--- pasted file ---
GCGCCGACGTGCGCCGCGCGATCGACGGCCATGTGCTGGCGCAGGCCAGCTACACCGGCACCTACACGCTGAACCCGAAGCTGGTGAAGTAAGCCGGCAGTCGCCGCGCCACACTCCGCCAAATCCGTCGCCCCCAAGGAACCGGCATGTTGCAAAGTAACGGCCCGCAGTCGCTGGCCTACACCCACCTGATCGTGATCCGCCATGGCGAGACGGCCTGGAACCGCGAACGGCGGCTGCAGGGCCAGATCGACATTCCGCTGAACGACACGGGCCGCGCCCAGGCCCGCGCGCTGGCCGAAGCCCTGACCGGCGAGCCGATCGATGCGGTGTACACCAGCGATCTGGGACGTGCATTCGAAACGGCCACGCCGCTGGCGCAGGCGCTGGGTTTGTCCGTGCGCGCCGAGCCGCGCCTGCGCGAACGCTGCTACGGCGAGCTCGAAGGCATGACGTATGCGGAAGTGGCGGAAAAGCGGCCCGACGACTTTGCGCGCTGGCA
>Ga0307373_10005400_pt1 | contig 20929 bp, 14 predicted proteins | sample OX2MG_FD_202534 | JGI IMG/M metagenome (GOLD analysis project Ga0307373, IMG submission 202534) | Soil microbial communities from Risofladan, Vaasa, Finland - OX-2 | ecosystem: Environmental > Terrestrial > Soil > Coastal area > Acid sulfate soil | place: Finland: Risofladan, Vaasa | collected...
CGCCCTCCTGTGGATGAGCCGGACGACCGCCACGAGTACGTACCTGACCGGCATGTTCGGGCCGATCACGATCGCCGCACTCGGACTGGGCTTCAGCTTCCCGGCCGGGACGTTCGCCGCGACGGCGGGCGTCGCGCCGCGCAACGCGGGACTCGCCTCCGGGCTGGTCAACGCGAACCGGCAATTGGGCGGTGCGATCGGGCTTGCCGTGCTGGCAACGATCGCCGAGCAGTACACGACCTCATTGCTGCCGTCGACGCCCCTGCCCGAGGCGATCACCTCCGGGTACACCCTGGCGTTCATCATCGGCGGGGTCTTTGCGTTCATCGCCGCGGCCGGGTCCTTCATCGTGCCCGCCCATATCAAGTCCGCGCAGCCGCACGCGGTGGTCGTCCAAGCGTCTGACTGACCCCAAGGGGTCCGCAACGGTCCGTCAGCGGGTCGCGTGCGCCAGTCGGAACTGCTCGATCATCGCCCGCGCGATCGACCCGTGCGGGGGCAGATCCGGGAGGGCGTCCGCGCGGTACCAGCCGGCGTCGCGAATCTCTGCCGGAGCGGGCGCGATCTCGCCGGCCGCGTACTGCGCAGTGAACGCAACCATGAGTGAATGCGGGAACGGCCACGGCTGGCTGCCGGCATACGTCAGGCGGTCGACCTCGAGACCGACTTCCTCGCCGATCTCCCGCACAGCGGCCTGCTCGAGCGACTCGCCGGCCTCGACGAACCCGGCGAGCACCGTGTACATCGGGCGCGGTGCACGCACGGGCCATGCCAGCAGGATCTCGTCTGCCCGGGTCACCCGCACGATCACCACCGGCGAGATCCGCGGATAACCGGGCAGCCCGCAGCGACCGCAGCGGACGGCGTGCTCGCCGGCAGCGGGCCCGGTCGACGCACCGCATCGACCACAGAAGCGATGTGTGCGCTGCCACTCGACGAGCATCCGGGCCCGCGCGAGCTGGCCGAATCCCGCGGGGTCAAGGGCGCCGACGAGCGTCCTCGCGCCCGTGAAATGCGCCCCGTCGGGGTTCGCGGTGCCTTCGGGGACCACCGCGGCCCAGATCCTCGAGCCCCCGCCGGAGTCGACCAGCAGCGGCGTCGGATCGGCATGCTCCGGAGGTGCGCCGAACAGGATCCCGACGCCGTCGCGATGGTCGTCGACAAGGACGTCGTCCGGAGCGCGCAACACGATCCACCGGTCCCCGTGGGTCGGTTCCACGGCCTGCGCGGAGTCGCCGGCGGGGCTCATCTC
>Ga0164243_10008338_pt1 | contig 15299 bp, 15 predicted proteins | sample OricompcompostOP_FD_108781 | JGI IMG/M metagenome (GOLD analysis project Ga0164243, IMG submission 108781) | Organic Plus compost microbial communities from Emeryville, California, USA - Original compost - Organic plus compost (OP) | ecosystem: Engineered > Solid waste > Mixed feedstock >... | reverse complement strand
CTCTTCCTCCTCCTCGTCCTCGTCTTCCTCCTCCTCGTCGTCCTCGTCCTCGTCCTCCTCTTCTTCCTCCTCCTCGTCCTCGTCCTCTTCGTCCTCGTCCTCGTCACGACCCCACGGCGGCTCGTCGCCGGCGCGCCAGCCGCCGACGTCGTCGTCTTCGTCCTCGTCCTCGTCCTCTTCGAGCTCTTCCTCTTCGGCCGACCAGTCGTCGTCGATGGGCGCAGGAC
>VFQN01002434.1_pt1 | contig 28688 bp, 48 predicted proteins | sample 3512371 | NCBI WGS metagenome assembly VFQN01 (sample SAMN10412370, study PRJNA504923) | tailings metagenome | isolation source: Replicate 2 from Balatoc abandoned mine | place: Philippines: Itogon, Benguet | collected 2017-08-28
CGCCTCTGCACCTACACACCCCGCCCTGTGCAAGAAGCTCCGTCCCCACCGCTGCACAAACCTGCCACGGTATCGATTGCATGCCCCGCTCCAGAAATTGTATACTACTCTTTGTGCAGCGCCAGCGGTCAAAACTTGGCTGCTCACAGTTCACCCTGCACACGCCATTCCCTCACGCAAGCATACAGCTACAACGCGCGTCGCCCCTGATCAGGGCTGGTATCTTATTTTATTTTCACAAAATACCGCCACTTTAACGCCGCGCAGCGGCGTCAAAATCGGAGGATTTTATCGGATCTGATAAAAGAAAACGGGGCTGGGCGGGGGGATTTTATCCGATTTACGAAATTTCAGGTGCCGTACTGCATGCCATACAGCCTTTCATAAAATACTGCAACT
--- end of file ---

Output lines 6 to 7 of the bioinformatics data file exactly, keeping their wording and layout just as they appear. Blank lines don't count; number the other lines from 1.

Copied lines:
>VFQN01002434.1_pt1 | contig 28688 bp, 48 predicted proteins | sample 3512371 | NCBI WGS metagenome assembly VFQN01 (sample SAMN10412370, study PRJNA504923) | tailings metagenome | isolation source: Replicate 2 from Balatoc abandoned mine | place: Philippines: Itogon, Benguet | collected 2017-08-28
CGCCTCTGCACCTACACACCCCGCCCTGTGCAAGAAGCTCCGTCCCCACCGCTGCACAAACCTGCCACGGTATCGATTGCATGCCCCGCTCCAGAAATTGTATACTACTCTTTGTGCAGCGCCAGCGGTCAAAACTTGGCTGCTCACAGTTCACCCTGCACACGCCATTCCCTCACGCAAGCATACAGCTACAACGCGCGTCGCCCCTGATCAGGGCTGGTATCTTATTTTATTTTCACAAAATACCGCCACTTTAACGCCGCGCAGCGGCGTCAAAATCGGAGGATTTTATCGGATCTGATAAAAGAAAACGGGGCTGGGCGGGGGGATTTTATCCGATTTACGAAATTTCAGGTGCCGTACTGCATGCCATACAGCCTTTCATAAAATACTGCAACT